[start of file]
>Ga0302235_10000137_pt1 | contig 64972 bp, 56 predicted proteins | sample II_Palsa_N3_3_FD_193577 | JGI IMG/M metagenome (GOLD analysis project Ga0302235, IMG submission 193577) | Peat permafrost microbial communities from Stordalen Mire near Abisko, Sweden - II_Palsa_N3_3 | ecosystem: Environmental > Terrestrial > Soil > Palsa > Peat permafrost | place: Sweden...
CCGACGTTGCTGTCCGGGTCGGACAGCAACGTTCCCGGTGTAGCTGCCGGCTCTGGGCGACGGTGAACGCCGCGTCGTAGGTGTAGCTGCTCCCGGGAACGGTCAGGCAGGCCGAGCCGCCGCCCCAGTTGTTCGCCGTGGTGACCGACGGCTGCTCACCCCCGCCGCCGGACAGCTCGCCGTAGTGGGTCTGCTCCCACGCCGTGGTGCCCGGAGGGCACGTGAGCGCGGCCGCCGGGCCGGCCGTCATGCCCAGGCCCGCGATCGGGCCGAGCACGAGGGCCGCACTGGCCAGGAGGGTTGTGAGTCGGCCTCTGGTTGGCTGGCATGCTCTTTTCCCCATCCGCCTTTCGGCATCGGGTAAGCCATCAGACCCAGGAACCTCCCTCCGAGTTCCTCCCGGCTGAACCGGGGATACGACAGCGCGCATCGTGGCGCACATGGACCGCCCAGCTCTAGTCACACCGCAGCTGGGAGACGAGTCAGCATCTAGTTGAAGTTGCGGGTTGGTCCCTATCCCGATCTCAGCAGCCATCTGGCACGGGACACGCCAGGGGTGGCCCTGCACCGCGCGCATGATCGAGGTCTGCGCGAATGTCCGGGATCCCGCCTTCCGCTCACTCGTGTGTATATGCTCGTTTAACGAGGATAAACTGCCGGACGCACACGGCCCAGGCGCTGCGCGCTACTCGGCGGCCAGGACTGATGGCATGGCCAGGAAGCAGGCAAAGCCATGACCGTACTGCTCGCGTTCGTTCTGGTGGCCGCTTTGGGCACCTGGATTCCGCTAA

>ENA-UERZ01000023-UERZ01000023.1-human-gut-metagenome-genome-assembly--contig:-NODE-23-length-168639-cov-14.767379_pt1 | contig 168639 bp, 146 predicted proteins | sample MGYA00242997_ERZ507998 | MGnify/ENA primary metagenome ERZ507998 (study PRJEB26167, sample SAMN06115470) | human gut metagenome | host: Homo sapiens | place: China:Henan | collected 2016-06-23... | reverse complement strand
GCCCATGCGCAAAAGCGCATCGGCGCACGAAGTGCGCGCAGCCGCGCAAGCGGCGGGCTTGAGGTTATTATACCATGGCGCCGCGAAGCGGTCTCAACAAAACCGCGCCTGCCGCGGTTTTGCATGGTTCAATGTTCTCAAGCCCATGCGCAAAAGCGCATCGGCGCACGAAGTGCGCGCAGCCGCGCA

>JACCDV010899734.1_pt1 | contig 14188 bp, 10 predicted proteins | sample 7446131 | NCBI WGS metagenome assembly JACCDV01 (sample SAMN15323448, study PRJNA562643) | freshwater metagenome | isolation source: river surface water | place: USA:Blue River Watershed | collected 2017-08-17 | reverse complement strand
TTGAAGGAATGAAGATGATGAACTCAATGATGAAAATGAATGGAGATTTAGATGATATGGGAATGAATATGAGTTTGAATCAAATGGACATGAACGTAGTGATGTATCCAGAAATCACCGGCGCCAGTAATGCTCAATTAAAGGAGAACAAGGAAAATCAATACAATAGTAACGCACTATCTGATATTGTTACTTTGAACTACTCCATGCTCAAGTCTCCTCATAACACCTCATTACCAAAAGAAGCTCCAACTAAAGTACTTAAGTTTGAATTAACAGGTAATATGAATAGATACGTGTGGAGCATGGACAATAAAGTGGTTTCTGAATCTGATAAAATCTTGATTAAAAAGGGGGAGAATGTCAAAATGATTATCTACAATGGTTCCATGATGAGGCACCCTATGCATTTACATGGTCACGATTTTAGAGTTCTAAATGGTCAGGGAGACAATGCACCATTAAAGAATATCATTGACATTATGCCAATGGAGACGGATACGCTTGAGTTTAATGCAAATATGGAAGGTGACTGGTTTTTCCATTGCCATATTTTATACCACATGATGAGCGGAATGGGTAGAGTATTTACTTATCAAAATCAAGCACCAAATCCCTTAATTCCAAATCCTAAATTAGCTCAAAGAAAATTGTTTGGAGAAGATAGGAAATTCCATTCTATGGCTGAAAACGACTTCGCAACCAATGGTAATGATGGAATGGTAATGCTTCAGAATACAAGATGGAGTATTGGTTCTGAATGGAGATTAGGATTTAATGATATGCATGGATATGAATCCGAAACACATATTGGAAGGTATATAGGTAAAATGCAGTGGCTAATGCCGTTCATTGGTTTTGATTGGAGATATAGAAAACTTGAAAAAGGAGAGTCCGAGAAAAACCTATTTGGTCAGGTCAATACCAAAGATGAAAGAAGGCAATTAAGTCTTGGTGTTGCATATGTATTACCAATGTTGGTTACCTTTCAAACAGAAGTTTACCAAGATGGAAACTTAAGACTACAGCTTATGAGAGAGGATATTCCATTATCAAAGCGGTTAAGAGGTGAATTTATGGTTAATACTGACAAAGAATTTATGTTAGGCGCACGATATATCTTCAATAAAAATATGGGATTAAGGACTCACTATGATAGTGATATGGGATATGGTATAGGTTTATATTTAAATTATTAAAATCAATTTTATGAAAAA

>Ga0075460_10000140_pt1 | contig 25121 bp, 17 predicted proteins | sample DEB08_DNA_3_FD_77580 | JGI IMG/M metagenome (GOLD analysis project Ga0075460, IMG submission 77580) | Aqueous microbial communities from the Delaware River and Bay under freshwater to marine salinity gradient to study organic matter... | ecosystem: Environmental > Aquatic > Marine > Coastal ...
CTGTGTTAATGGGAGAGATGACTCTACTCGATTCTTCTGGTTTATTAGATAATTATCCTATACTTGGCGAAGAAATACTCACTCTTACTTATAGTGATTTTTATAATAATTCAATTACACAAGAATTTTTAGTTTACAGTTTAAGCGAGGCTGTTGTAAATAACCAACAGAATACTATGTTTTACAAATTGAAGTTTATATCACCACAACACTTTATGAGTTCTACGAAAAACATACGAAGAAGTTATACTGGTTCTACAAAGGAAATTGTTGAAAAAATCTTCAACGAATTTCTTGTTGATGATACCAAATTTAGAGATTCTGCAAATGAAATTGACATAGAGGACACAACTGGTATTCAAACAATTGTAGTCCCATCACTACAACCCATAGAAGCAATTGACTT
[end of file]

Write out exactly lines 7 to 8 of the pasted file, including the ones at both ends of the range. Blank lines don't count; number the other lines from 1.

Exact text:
>Ga0075460_10000140_pt1 | contig 25121 bp, 17 predicted proteins | sample DEB08_DNA_3_FD_77580 | JGI IMG/M metagenome (GOLD analysis project Ga0075460, IMG submission 77580) | Aqueous microbial communities from the Delaware River and Bay under freshwater to marine salinity gradient to study organic matter... | ecosystem: Environmental > Aquatic > Marine > Coastal ...
CTGTGTTAATGGGAGAGATGACTCTACTCGATTCTTCTGGTTTATTAGATAATTATCCTATACTTGGCGAAGAAATACTCACTCTTACTTATAGTGATTTTTATAATAATTCAATTACACAAGAATTTTTAGTTTACAGTTTAAGCGAGGCTGTTGTAAATAACCAACAGAATACTATGTTTTACAAATTGAAGTTTATATCACCACAACACTTTATGAGTTCTACGAAAAACATACGAAGAAGTTATACTGGTTCTACAAAGGAAATTGTTGAAAAAATCTTCAACGAATTTCTTGTTGATGATACCAAATTTAGAGATTCTGCAAATGAAATTGACATAGAGGACACAACTGGTATTCAAACAATTGTAGTCCCATCACTACAACCCATAGAAGCAATTGACTT